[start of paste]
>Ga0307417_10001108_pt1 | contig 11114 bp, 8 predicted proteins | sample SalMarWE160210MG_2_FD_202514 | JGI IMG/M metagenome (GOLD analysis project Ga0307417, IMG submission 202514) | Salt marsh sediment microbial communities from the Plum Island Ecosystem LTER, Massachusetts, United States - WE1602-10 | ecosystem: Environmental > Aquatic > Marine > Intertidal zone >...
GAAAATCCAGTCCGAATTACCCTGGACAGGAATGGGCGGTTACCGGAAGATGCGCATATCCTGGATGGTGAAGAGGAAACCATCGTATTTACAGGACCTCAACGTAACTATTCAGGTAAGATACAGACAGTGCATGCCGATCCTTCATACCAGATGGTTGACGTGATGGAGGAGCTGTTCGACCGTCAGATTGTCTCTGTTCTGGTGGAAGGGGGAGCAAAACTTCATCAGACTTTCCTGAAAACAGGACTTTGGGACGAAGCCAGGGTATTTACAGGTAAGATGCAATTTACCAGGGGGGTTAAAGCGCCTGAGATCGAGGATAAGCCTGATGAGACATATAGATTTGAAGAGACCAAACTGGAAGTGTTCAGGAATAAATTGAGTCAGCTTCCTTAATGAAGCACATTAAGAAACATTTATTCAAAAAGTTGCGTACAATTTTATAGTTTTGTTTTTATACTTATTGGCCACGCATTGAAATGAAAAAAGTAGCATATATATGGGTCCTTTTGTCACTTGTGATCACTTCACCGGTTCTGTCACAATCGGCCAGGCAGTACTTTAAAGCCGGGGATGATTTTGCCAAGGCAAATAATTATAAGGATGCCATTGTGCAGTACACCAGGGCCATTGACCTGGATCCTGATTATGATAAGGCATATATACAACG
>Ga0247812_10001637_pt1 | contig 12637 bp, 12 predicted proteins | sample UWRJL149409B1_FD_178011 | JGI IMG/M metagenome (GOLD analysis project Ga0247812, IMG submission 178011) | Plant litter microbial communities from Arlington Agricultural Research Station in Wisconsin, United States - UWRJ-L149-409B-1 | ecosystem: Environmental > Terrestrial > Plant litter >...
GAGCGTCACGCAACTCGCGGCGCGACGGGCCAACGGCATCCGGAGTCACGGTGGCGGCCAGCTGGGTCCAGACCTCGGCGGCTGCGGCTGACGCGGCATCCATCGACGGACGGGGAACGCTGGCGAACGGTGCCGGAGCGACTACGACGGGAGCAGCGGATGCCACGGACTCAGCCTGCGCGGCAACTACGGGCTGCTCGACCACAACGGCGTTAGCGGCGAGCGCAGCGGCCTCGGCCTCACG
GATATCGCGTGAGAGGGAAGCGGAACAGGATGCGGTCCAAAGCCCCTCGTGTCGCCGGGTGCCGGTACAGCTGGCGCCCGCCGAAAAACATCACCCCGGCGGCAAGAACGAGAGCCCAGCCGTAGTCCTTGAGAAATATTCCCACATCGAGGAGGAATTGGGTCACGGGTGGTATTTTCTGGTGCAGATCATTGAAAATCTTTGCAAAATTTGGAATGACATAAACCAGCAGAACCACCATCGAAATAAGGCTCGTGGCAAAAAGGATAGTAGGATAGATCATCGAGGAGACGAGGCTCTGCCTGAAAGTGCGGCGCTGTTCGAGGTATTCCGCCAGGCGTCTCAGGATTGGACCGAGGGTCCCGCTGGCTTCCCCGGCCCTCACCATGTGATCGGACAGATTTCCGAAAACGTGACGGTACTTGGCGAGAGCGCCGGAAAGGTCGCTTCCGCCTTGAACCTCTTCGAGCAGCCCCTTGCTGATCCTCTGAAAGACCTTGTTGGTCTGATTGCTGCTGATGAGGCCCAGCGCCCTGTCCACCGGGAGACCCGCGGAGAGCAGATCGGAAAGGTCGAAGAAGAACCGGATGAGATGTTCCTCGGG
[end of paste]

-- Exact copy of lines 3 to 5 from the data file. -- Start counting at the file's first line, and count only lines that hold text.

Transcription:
>Ga0247812_10001637_pt1 | contig 12637 bp, 12 predicted proteins | sample UWRJL149409B1_FD_178011 | JGI IMG/M metagenome (GOLD analysis project Ga0247812, IMG submission 178011) | Plant litter microbial communities from Arlington Agricultural Research Station in Wisconsin, United States - UWRJ-L149-409B-1 | ecosystem: Environmental > Terrestrial > Plant litter >...
GAGCGTCACGCAACTCGCGGCGCGACGGGCCAACGGCATCCGGAGTCACGGTGGCGGCCAGCTGGGTCCAGACCTCGGCGGCTGCGGCTGACGCGGCATCCATCGACGGACGGGGAACGCTGGCGAACGGTGCCGGAGCGACTACGACGGGAGCAGCGGATGCCACGGACTCAGCCTGCGCGGCAACTACGGGCTGCTCGACCACAACGGCGTTAGCGGCGAGCGCAGCGGCCTCGGCCTCACG
GATATCGCGTGAGAGGGAAGCGGAACAGGATGCGGTCCAAAGCCCCTCGTGTCGCCGGGTGCCGGTACAGCTGGCGCCCGCCGAAAAACATCACCCCGGCGGCAAGAACGAGAGCCCAGCCGTAGTCCTTGAGAAATATTCCCACATCGAGGAGGAATTGGGTCACGGGTGGTATTTTCTGGTGCAGATCATTGAAAATCTTTGCAAAATTTGGAATGACATAAACCAGCAGAACCACCATCGAAATAAGGCTCGTGGCAAAAAGGATAGTAGGATAGATCATCGAGGAGACGAGGCTCTGCCTGAAAGTGCGGCGCTGTTCGAGGTATTCCGCCAGGCGTCTCAGGATTGGACCGAGGGTCCCGCTGGCTTCCCCGGCCCTCACCATGTGATCGGACAGATTTCCGAAAACGTGACGGTACTTGGCGAGAGCGCCGGAAAGGTCGCTTCCGCCTTGAACCTCTTCGAGCAGCCCCTTGCTGATCCTCTGAAAGACCTTGTTGGTCTGATTGCTGCTGATGAGGCCCAGCGCCCTGTCCACCGGGAGACCCGCGGAGAGCAGATCGGAAAGGTCGAAGAAGAACCGGATGAGATGTTCCTCGGG